We have an independent obligation as an appellate court to examine this record and determine if this verdict and judgment was supported by clear and convincing proof of actual malice. Bose Corp. v. Consumer's Union, 466 U. S. 485, 511 (104 SC 1949, 80 LE2d 502). In the exercise of that duty, we note that in explanation of these erroneous allegations, Miller proffered unrebutted evidence that after giving the direction to Woods to institute the weekend patrol at the local theater, he went himself to the area on two successive weekends and found no patrolmen on routine patrol. On one evening, he saw a patrolmen making an arrest but that officer was there in response to a call and not because of routine patrol duties. He also admitted that later he became aware that a patrol had been instituted but this patrol started the weekend after the memorandum had been prepared and was submitted to the council. There was no evidence offered by Woods that Miller's statement that Woods had not instructed the patrolmen to institute the routine patrol was wholly unfounded or was maliciously untruthful or was not based upon a reasonable interpretation of existing facts known to Miller at the time of the memorandum's preparation.
Likewise, though it equally is indisputable that Chief Woods caused his chief deputy to instruct the patrolmen to file more complete and more detailed daily logs, it is clear from the record that Miller checked the initial reports after his direction to Chief Woods and found the reports not to have changed, thus giving rise to a reasonable conclusion that Woods had given no such instructions. Miller testified without rebuttal that the daily logs that were identified by him as complete or satisfactory were all filed and came to his attention after the memorandum had been prepared and submitted to the council.
Lastly, even though the commissioner allegedly who made the statement upon which Miller relied denied she had identified Woods as being the police officer she had seen at Lake Burton, the evidence equally is clear that the name of the commissioner was not removed from Miller's memorandum until the afternoon before it was submitted to the council for consideration and the change was made without the knowledge of Miller. As to the belief in the truth underlying the statement that Woods had been seen at Lake Burton in contravention of the direction not to use patrol cars outside the city limits of Clayton, the evidence offered by Miller and the mayor was that the recanting commissioner had clearly identified Woods by name as the person she had seen and did not make that recantation to Miller before the memorandum was filed. Though this evidence was disputed, there is no dispute that Miller thought the statement was true as did the mayor.
In substance then, the transcript reflects that Miller consistently maintained he believed in the truth of the statements in the memorandum and continued to maintain their truthfulness even as of the date of the trial. Woods, in meeting his burden of proof, was forced to rely on the fact that the statements in the memorandum were not true and that investigation by Miller would have disclosed their falsity. But as pointed out earlier in this opinion, it is not sufficient to measure reckless disregard by what a reasonably prudent man would have done under similar circumstances nor whether a reasonably prudent man would have conducted a further investigation before publishing the statements. Woods is compelled to rely on the contents of the memorandum and to ignore Miller's explanation of the circumstances to demonstrate a mind filled with actual malice and thus actual knowledge that the statements were known by Miller to be false. While concededly the jury was not required to accept Miller's explanation, it was Woods' burden to offer a different conclusion. It is this failure to offer a reasonable alternative by clear and convincing evidence other than a presumption of falsity that constitutes the failure of proof. Woods cannot rely on a presumption that statements in the memorandum were false solely because Miller may have harbored ill feeling toward Woods, nor that the statements in fact were false. In order to meet his burden, Woods had to prove by clear and convincing evidence that Miller in fact knew the statements were false or that there was no reasonable basis in fact for Miller to conclude his statements probably were true. Rosenblatt v. Baer, supra. We are satisfied that Woods did not meet this test of clear and convincing evidence to establish published libel of a public official. Accordingly, we conclude the trial court erred in not granting Miller's motion for a directed verdict for failure to prove actual malice and this error was compounded by the failure to grant Miller's motion for judgment notwithstanding the verdict. The remaining enumerations of error are rendered moot by the conclusion herein that Woods failed in meeting his burden of establishing actual malice in Miller's publication.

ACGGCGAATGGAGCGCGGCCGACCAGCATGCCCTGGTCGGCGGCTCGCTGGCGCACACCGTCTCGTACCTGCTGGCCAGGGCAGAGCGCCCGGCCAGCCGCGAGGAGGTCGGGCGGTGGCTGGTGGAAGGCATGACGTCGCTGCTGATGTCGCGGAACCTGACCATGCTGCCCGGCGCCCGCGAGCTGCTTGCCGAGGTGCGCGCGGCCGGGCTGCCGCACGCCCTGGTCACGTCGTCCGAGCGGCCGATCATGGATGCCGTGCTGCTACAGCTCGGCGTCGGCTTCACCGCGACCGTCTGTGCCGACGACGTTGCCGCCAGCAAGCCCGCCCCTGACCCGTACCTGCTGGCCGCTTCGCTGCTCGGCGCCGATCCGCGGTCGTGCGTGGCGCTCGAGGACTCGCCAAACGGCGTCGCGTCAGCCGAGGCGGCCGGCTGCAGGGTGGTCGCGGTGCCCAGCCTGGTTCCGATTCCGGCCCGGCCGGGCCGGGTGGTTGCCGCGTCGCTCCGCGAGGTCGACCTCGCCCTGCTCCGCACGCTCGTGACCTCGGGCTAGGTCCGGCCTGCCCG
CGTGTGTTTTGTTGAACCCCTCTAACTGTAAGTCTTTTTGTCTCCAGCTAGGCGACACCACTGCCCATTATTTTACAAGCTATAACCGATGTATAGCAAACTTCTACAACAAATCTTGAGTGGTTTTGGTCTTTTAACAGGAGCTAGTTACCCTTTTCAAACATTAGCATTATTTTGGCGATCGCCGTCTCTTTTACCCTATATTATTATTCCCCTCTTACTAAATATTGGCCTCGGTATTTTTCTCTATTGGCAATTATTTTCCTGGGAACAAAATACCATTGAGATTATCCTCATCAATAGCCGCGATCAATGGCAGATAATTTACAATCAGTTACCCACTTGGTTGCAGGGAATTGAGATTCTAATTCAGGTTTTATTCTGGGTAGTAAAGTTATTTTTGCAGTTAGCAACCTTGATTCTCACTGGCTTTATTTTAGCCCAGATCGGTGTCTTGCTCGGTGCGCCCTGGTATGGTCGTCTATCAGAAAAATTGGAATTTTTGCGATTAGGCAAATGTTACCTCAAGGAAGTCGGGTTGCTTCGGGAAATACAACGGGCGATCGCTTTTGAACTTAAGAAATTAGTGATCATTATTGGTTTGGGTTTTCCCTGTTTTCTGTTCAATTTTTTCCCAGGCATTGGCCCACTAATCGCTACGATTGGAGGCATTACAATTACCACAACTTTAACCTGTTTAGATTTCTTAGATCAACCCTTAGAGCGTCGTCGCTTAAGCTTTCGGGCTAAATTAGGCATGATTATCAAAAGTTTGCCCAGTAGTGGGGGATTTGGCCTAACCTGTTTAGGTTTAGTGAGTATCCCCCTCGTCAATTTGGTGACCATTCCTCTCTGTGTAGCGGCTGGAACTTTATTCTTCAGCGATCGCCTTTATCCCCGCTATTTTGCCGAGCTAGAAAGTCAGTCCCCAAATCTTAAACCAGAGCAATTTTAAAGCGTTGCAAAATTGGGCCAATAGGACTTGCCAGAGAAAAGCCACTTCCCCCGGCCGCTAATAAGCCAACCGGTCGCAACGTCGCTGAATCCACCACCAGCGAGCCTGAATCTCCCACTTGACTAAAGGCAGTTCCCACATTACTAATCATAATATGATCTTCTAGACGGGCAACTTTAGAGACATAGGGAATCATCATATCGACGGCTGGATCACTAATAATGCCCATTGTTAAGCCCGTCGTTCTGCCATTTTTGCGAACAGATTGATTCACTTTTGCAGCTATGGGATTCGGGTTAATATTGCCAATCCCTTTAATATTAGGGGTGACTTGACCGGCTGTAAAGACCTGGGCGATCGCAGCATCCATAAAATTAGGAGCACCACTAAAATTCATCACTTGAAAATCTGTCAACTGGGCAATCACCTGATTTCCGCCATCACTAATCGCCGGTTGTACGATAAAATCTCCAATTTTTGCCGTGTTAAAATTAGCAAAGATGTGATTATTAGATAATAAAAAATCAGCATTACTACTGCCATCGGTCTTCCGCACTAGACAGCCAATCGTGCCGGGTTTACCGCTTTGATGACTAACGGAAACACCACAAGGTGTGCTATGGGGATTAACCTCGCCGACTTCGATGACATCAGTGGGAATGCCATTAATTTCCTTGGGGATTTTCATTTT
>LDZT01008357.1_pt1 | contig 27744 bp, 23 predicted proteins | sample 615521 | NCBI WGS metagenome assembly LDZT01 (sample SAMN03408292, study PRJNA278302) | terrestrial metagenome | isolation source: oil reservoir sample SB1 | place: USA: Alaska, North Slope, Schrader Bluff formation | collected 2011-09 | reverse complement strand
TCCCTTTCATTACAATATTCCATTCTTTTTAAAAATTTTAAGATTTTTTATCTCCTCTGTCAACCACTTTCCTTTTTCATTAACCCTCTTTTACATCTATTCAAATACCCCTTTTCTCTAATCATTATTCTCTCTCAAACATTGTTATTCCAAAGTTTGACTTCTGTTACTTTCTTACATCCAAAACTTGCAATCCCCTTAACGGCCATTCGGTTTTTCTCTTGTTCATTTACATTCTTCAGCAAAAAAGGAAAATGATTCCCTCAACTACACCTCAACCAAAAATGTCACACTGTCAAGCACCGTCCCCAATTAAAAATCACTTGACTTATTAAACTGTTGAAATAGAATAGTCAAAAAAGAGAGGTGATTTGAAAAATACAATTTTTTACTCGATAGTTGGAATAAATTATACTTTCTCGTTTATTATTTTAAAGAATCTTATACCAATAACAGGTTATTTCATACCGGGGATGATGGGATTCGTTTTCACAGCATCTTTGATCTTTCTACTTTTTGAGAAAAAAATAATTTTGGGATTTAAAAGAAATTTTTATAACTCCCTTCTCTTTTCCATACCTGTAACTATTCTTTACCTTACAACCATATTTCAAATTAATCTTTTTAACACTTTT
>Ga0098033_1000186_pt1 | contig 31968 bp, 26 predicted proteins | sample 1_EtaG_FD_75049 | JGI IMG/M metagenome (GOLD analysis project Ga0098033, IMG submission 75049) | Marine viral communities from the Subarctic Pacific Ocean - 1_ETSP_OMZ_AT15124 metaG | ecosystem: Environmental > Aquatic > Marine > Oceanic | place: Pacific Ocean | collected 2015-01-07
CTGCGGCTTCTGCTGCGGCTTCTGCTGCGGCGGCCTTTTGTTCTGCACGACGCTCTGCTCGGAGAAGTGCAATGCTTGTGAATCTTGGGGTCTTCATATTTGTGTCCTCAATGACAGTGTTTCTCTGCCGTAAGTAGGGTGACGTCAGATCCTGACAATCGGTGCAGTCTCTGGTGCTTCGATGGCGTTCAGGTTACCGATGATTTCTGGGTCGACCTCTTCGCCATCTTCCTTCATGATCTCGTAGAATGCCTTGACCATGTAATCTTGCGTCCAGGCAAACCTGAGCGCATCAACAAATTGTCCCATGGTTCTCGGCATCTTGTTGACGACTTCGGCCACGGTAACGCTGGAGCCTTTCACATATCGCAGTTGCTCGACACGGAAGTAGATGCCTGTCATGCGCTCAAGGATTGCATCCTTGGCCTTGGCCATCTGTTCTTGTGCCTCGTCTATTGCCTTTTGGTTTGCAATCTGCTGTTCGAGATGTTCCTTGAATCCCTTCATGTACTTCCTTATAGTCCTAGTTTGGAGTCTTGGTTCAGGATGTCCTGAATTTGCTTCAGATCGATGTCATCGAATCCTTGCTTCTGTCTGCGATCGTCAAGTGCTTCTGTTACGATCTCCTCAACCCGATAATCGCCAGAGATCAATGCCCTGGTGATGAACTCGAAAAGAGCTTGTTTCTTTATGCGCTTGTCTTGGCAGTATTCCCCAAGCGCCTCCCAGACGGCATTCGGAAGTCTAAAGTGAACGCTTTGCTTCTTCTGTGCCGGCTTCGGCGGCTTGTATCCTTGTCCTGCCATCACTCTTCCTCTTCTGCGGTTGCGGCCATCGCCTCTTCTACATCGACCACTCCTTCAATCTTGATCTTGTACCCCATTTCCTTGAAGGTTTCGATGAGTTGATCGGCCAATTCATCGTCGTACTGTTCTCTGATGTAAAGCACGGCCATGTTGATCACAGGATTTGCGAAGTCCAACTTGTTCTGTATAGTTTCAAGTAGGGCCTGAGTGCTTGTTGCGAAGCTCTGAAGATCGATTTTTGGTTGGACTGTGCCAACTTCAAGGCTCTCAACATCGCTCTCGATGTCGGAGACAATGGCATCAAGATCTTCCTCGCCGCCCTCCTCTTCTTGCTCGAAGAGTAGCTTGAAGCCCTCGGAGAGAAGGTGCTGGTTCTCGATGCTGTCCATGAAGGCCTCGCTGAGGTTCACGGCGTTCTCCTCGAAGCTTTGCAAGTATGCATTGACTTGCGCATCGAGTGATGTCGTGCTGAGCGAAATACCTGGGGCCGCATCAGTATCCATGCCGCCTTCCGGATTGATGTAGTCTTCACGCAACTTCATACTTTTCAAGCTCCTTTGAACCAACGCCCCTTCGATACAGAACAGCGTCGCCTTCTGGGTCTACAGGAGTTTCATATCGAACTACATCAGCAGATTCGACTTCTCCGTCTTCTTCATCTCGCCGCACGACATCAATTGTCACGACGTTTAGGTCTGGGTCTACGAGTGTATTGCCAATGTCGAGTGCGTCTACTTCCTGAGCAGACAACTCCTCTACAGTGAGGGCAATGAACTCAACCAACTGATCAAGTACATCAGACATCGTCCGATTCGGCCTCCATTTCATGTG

James E. Cornwell, Jr., for appellee.
John M. Brown, for appellant.
Thursday May 21 15:24 EDT